Congress has just given Indian Country greater authority to police its own, and that may be good news for women. the Tribal Law and Order Act, which was signed by President Obama last week, expands the authority of tribal criminal justice agencies to prosecute crimes within their own territory, rather than relying on the notoriously spotty federal authorities. While the emphasis is on policing, advocates have hailed the bill as a step toward alleviating the often hidden epidemic of sexual and gender-based violence against Native women.
Native communities generally face higher risks of violent crime, but violence against women is especially devastating. Amnesty International reported in 2007 that the risk of rape and sexual assault was 2.5 times higher for indigenous women than for other women. Moreover, nearly 9 out of 10 perpetrators were non-native*—a damning reminder of how racism continues to expose women to abuse and exploitation.
After the passage of the bill, Amnesty stated that the measure would eventually “decrease the high levels of rape and finally provide Native women with effective recourse if they are sexually assaulted. In short, this legislation stands to curtail the impunity that allows rapists to prey on Native women like vultures.”
Under the bill, tribal court systems are allowed to raise the maximum sentence from one year to three. Along with that authority comes a responsibility to provide court-appointed defense counsel.
The bill specifically addresses sexual assault by mandating that that tribal and federal officers receive special training for dealing with victims and investigating sexual assault.
Historically, the lack of protection from law enforcement has woven a cloak of silence around many native women. According to a 2004 report from the National Research Center on Domestic Violence:
Some problems with the criminal justice system are common to many victims, especially victims from other U.S. minority groups. These include: fear of stigma following public charges, fear of being accused of a crime themselves, and hesitation to accuse a fellow tribal member and make him confront a racist legal system in addition to his crime. The complicated relationships among tribal, state, and Federal laws create unique issues, however. For example, if the perpetrator is non-Indian and the assault was committed on reservation land, jurisdictional problems may arise because reservation authorities cannot prosecute a non-Indian and off-reservation authorities are often reluctant to get involved in all but the most severe reservation crimes (Snyder-Joy, 1995). Multiple legal jurisdictions complicate many offenses, including sexual assault and rape, that occur on reservation lands and can hamper the legal process even beyond what is usually seen in other jurisdictions (Millian, 2000).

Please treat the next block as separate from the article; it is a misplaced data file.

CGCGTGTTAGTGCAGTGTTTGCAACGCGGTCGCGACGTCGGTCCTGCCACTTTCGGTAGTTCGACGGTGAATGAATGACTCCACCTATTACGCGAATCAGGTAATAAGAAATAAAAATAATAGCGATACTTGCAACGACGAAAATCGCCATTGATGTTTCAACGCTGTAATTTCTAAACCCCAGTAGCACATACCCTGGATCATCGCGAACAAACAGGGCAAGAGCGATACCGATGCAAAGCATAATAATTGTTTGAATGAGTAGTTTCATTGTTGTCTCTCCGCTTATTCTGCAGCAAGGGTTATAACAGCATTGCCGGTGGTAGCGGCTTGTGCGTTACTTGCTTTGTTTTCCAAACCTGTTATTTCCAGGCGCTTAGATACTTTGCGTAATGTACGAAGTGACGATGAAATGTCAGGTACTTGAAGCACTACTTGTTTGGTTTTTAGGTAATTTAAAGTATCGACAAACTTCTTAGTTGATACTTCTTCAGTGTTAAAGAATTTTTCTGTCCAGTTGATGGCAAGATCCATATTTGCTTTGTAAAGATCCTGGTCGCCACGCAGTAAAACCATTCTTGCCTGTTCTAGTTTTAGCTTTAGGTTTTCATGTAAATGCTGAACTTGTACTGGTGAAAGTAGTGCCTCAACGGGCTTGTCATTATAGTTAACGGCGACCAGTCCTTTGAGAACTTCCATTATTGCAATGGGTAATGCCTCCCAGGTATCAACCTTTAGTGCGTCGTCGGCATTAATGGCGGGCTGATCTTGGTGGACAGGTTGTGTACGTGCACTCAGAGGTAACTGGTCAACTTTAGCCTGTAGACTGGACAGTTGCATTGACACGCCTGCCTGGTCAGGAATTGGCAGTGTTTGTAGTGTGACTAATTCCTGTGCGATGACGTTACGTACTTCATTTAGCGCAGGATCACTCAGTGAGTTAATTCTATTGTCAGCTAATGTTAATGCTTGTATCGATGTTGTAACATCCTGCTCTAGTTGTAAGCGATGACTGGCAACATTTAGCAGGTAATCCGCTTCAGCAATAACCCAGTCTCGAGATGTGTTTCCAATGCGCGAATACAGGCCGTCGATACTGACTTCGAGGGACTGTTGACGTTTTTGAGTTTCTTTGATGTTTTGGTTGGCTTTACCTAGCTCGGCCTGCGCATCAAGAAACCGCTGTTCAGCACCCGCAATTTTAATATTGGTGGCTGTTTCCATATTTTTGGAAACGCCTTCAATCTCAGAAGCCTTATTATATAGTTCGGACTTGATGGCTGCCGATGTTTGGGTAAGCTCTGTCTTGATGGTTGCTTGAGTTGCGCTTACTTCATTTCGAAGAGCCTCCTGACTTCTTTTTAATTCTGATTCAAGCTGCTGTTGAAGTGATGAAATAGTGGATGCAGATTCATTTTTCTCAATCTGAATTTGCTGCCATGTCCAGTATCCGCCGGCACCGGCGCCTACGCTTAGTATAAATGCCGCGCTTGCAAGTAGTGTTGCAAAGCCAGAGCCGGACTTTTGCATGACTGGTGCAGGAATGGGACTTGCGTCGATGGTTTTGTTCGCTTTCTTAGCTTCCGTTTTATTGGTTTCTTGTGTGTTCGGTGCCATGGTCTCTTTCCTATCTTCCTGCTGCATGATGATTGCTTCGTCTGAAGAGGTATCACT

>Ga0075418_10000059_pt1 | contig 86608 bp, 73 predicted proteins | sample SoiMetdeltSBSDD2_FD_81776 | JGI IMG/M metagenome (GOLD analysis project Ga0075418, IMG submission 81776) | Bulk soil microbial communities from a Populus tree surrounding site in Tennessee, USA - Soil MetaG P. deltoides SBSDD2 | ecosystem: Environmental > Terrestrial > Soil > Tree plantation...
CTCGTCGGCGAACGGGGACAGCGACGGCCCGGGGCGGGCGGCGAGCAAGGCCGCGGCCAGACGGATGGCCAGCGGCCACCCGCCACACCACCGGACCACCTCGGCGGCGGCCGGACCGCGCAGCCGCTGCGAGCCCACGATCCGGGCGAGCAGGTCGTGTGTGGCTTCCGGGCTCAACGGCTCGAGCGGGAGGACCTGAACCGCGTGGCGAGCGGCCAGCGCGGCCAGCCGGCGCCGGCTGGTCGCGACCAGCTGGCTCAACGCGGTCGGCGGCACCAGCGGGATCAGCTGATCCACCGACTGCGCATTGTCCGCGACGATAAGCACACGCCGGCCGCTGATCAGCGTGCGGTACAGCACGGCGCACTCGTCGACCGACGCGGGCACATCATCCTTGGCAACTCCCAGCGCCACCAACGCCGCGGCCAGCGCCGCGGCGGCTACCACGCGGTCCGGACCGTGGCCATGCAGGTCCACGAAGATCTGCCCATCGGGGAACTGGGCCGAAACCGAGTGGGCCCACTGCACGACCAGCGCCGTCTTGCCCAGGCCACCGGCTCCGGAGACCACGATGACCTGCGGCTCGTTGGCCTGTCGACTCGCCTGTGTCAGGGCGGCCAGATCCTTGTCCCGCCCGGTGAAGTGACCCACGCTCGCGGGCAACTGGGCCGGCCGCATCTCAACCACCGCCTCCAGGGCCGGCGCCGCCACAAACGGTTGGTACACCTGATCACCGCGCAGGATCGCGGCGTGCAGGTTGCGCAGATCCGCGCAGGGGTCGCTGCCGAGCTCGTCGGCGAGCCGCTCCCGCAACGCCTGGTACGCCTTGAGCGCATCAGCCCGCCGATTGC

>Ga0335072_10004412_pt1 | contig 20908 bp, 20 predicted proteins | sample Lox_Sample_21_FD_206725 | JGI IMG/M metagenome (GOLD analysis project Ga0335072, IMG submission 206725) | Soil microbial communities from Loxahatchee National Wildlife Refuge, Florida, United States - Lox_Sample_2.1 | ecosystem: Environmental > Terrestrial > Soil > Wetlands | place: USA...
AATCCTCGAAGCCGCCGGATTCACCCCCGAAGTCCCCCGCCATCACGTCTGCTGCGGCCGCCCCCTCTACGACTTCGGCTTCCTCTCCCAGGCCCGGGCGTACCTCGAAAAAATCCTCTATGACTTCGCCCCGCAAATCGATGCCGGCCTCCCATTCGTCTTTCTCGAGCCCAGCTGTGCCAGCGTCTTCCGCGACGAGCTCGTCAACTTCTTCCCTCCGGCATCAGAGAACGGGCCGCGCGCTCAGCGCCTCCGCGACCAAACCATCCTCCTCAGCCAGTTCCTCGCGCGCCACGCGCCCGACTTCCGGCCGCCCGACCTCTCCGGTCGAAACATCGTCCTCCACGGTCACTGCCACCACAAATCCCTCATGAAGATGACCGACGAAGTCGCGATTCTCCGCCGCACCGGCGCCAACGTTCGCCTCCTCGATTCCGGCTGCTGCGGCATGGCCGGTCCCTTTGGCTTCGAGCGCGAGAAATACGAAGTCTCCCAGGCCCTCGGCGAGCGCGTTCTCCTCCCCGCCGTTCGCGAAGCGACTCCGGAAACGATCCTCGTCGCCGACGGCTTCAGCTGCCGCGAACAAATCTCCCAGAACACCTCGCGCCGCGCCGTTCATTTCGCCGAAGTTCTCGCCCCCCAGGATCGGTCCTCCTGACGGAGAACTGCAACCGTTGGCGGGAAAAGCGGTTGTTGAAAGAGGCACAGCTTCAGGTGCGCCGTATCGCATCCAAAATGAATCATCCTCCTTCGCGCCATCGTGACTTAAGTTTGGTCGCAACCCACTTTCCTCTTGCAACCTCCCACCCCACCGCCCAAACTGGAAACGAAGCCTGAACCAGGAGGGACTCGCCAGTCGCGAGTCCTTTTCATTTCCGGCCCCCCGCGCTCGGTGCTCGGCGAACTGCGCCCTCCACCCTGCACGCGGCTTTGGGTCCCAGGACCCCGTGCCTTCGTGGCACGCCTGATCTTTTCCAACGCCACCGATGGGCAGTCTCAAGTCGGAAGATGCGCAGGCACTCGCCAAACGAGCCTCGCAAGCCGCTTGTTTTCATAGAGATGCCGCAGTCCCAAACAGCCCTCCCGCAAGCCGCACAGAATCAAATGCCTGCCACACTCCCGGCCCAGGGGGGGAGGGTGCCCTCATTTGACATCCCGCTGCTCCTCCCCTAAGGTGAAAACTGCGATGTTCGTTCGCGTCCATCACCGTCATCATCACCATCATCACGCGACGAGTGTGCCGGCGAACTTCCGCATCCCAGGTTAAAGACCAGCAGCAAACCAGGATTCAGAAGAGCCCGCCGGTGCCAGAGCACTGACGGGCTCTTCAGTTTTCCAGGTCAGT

From a human-rights perspective, Amnesty has highlighted the racial justice dimension to the issue: in addition to empowering tribal authorities to check sexual violence, it will provide more resources and training for victim services. Charon Asetoyer, chair of Amnesty International USA’s Native Advisory Council and longtime advocate on women’s issues in Indian Country, pointed out the ongoing need for sexual assault nurse examiners to help investigate sexual violence incidents: “Currently there are no standardized sexual assault protocols within the Indian Health Service, meaning that victims of sexually violent crimes may not be given rape kits that obtain critical evidence to prosecute perpetrators.”
But ramping up the local police presence in Indian Country won’t make a dent in the underlying crisis—a vacuum of adequate social supports for survivors. They’re typically isolated by rural geography, poverty and chronic social and economic problems, on and off the reservation, according to a recent Urban Indian Health Institute Report. Meanwhile, Native women overall are disproportionately impacted by federal and state restrictions on abortion, since they tend to be more dependent on publicly funded health programs such as Indian Health Services and Medicaid.
There’s often a subtle tension between enforcing the law and protecting survivors. Cangleska, an advocacy organization for native survivors of abuse and assault, has pioneered a holistic service model, profiled in the 2009 Colorlines Innovators issue, prioritizing collective healing for both victims and perpetrators within tribal communities.
The Department of Justice has offered grant money to tribes to strengthen resources for sexual assault survivors, emphasizing not policing but rehabilitation initiatives like “housing, childcare services, transportation, renovation of emergency shelters and hiring personnel to provide and support the direct services to victims.”
More effective prosecutions can help alleviate the most regressive aspects of the tribal government system. Activists can now look to the other systemic changes needed to treat and prevent gender-based violence—a paradigm shift in Indian country that moves women out of the box of victimhood gives them a real voice in how they, and their violators, are treated.
*Note: change in terminology for crime statistics: For perpetrators, nine-in-ten refers to non-natives, and the victimization rate is also a comparison between native and non-native women, according to Amnesty.